Piece Evaluation by the Restricted King method
The Restricted King method is derived from the the conjecture by the mathematician, Taylor, published in a paper of 1876 that the value of a chess piece is proportional to its ability to safely check an enemy king on an otherwise vacant board.
I have never been entirely happy with this conjecture. From a practical point of view it cannot be used to assign values to pieces such as the Wazir, Ferz, Guard or Pawn. From a theoretical point of view the aim in most CVs is not to check the King, but rather to restrict the King's movement to zero (checkmate and stalemate).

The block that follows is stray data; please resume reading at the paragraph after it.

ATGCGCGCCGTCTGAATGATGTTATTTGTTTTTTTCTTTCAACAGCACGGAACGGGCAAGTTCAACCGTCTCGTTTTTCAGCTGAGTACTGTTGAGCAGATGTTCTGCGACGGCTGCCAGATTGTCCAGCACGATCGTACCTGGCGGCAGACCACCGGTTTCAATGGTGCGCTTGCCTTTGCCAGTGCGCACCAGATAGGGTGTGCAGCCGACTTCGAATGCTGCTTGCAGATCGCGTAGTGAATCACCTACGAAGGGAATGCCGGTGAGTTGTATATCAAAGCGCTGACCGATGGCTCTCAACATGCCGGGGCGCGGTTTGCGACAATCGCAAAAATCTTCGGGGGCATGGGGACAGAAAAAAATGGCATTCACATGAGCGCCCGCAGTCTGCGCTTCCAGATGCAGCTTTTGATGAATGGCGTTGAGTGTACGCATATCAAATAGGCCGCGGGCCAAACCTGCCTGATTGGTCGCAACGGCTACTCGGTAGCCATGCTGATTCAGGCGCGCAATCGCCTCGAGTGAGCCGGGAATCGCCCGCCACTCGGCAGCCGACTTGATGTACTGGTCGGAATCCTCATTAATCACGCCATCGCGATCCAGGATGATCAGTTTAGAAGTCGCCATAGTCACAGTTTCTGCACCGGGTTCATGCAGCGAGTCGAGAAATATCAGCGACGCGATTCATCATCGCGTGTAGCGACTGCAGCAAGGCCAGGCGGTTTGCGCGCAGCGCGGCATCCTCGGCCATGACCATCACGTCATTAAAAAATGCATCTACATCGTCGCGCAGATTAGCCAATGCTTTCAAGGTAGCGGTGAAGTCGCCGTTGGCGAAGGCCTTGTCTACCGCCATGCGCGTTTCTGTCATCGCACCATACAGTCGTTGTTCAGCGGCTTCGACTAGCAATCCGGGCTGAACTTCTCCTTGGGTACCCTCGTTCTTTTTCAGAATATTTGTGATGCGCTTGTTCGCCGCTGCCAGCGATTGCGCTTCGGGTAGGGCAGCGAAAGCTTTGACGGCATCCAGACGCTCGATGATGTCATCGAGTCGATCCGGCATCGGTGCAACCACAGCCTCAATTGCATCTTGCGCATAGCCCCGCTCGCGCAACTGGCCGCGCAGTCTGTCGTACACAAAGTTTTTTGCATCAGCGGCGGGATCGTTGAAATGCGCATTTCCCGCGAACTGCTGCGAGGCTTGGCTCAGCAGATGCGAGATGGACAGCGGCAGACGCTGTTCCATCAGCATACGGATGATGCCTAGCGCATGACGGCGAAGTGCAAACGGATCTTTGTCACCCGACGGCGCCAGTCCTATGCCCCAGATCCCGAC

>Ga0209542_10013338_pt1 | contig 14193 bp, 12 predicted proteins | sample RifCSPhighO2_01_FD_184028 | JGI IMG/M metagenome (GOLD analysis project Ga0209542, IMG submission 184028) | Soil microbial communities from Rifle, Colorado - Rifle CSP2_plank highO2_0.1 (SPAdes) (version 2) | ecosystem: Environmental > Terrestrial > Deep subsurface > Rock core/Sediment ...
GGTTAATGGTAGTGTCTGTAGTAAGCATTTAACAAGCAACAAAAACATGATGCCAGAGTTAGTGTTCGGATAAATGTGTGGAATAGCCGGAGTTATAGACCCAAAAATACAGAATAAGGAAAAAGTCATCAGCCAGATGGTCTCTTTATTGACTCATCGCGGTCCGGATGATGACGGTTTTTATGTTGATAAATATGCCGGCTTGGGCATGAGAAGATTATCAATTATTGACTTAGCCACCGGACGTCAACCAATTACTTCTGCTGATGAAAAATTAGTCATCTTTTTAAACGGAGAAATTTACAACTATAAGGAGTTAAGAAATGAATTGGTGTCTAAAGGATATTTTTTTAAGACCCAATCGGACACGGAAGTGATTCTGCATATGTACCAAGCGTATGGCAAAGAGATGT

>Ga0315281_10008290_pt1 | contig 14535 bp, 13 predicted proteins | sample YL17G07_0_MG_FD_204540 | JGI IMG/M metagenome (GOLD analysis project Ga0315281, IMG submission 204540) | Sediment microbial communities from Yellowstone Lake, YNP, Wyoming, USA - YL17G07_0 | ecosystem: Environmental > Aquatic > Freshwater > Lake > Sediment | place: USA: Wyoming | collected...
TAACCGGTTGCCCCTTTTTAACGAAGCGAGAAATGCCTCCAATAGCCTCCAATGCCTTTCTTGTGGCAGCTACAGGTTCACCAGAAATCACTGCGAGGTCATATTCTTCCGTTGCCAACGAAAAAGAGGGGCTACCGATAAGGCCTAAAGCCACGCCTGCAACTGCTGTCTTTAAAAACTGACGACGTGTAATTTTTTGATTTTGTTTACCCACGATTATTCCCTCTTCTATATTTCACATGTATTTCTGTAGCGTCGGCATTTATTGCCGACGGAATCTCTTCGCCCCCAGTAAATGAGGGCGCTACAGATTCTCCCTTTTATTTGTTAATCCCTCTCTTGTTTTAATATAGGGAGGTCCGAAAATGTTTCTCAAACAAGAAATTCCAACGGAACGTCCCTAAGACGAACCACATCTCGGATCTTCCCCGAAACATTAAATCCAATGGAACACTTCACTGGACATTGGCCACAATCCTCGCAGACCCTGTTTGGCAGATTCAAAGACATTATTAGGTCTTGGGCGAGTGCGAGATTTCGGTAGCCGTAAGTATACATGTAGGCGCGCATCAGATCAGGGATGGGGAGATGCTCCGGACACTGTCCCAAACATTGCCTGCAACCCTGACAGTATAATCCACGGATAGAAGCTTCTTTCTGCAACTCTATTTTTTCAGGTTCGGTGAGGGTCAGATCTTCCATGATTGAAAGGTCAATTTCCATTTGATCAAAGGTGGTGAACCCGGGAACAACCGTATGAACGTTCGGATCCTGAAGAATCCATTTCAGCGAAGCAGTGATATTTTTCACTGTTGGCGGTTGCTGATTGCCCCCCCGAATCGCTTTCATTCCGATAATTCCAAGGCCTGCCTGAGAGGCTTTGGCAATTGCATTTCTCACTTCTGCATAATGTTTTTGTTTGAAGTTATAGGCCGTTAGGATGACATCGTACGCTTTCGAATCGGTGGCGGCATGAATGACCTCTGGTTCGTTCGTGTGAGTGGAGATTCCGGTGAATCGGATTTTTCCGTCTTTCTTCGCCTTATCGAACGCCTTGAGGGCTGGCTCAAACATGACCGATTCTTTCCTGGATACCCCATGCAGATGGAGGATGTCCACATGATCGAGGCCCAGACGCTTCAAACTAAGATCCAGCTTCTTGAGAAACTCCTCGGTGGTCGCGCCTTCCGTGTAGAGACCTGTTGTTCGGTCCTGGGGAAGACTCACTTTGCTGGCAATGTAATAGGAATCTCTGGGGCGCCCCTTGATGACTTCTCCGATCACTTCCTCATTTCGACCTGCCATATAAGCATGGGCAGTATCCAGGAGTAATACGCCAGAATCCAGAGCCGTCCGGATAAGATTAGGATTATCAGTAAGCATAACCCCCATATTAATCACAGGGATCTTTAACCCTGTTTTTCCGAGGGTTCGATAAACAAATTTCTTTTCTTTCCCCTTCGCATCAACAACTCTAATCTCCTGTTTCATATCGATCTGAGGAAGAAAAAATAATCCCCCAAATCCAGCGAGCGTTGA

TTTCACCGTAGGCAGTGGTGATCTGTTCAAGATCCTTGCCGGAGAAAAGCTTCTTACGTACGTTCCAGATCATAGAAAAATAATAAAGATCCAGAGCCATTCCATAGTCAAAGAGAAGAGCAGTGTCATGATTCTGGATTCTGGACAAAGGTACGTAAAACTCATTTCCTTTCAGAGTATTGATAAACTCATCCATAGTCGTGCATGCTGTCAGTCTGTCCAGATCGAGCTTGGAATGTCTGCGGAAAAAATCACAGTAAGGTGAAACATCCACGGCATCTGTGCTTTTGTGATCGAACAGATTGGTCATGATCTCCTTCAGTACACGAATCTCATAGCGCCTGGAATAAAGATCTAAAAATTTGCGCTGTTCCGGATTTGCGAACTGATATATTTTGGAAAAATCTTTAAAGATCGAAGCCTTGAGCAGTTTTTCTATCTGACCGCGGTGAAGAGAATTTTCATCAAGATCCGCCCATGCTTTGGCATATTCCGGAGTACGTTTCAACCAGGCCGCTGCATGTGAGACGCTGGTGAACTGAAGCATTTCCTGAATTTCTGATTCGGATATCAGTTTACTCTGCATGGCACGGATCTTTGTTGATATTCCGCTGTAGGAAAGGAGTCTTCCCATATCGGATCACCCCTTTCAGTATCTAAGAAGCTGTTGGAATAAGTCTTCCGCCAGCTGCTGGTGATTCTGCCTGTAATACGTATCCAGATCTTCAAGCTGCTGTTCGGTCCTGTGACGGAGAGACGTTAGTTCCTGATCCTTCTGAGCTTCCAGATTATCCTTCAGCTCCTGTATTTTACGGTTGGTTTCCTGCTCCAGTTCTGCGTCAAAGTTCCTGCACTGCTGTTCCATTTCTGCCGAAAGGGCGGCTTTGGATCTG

So I thought it might be worth exploring the modified conjecture that the value of a chess piece is proportional to its ability to restrict the movement of an enemy king.
The basic measure of this restriction is to count, for every possible placement of piece and king, the number of squares of movement lost by the king due to attack from the piece plus the number of moves the king would have had, had it occupied the piece's position.
The basic count is illustrated by the image on the right. For this single position the Bishop scores a count of 2 for denying the King access to the two suares marked with a dot.
This count is then modified.
to be continued